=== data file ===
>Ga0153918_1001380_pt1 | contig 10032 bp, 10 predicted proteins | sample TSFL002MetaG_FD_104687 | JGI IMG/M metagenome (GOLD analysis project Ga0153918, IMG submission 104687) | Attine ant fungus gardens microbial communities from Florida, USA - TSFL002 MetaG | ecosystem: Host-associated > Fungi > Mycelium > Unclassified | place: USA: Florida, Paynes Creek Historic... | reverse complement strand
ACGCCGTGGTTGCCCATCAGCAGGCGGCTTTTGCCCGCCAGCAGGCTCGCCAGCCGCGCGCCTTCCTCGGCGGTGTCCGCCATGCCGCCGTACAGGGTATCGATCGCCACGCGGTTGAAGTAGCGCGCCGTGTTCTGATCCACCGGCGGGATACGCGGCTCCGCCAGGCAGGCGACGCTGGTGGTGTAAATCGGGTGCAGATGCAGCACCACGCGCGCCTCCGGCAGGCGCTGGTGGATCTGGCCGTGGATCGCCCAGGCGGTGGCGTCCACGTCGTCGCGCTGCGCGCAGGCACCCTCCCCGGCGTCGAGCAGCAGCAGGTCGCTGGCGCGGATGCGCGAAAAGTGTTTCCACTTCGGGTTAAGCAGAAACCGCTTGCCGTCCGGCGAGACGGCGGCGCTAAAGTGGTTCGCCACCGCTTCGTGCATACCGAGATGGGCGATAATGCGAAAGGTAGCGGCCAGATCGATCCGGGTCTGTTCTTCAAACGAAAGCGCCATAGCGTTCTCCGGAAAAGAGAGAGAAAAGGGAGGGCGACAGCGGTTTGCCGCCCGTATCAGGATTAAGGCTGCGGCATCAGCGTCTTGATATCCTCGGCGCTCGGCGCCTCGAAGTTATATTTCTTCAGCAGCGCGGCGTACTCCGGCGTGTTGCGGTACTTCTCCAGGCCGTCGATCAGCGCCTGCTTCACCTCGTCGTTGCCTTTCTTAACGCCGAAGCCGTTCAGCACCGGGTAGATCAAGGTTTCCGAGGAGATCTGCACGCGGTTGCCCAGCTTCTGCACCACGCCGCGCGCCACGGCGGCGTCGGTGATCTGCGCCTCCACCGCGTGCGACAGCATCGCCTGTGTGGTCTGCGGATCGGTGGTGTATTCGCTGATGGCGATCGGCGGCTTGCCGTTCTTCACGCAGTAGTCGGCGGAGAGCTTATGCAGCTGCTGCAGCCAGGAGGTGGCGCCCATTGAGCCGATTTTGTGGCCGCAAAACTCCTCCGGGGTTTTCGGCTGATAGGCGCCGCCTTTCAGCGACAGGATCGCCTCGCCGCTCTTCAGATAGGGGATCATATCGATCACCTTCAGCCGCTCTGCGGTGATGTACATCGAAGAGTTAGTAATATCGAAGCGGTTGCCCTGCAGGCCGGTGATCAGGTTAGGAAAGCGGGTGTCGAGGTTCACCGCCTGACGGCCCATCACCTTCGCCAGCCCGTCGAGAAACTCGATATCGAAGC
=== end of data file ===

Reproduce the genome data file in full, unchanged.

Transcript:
>Ga0153918_1001380_pt1 | contig 10032 bp, 10 predicted proteins | sample TSFL002MetaG_FD_104687 | JGI IMG/M metagenome (GOLD analysis project Ga0153918, IMG submission 104687) | Attine ant fungus gardens microbial communities from Florida, USA - TSFL002 MetaG | ecosystem: Host-associated > Fungi > Mycelium > Unclassified | place: USA: Florida, Paynes Creek Historic... | reverse complement strand
ACGCCGTGGTTGCCCATCAGCAGGCGGCTTTTGCCCGCCAGCAGGCTCGCCAGCCGCGCGCCTTCCTCGGCGGTGTCCGCCATGCCGCCGTACAGGGTATCGATCGCCACGCGGTTGAAGTAGCGCGCCGTGTTCTGATCCACCGGCGGGATACGCGGCTCCGCCAGGCAGGCGACGCTGGTGGTGTAAATCGGGTGCAGATGCAGCACCACGCGCGCCTCCGGCAGGCGCTGGTGGATCTGGCCGTGGATCGCCCAGGCGGTGGCGTCCACGTCGTCGCGCTGCGCGCAGGCACCCTCCCCGGCGTCGAGCAGCAGCAGGTCGCTGGCGCGGATGCGCGAAAAGTGTTTCCACTTCGGGTTAAGCAGAAACCGCTTGCCGTCCGGCGAGACGGCGGCGCTAAAGTGGTTCGCCACCGCTTCGTGCATACCGAGATGGGCGATAATGCGAAAGGTAGCGGCCAGATCGATCCGGGTCTGTTCTTCAAACGAAAGCGCCATAGCGTTCTCCGGAAAAGAGAGAGAAAAGGGAGGGCGACAGCGGTTTGCCGCCCGTATCAGGATTAAGGCTGCGGCATCAGCGTCTTGATATCCTCGGCGCTCGGCGCCTCGAAGTTATATTTCTTCAGCAGCGCGGCGTACTCCGGCGTGTTGCGGTACTTCTCCAGGCCGTCGATCAGCGCCTGCTTCACCTCGTCGTTGCCTTTCTTAACGCCGAAGCCGTTCAGCACCGGGTAGATCAAGGTTTCCGAGGAGATCTGCACGCGGTTGCCCAGCTTCTGCACCACGCCGCGCGCCACGGCGGCGTCGGTGATCTGCGCCTCCACCGCGTGCGACAGCATCGCCTGTGTGGTCTGCGGATCGGTGGTGTATTCGCTGATGGCGATCGGCGGCTTGCCGTTCTTCACGCAGTAGTCGGCGGAGAGCTTATGCAGCTGCTGCAGCCAGGAGGTGGCGCCCATTGAGCCGATTTTGTGGCCGCAAAACTCCTCCGGGGTTTTCGGCTGATAGGCGCCGCCTTTCAGCGACAGGATCGCCTCGCCGCTCTTCAGATAGGGGATCATATCGATCACCTTCAGCCGCTCTGCGGTGATGTACATCGAAGAGTTAGTAATATCGAAGCGGTTGCCCTGCAGGCCGGTGATCAGGTTAGGAAAGCGGGTGTCGAGGTTCACCGCCTGACGGCCCATCACCTTCGCCAGCCCGTCGAGAAACTCGATATCGAAGC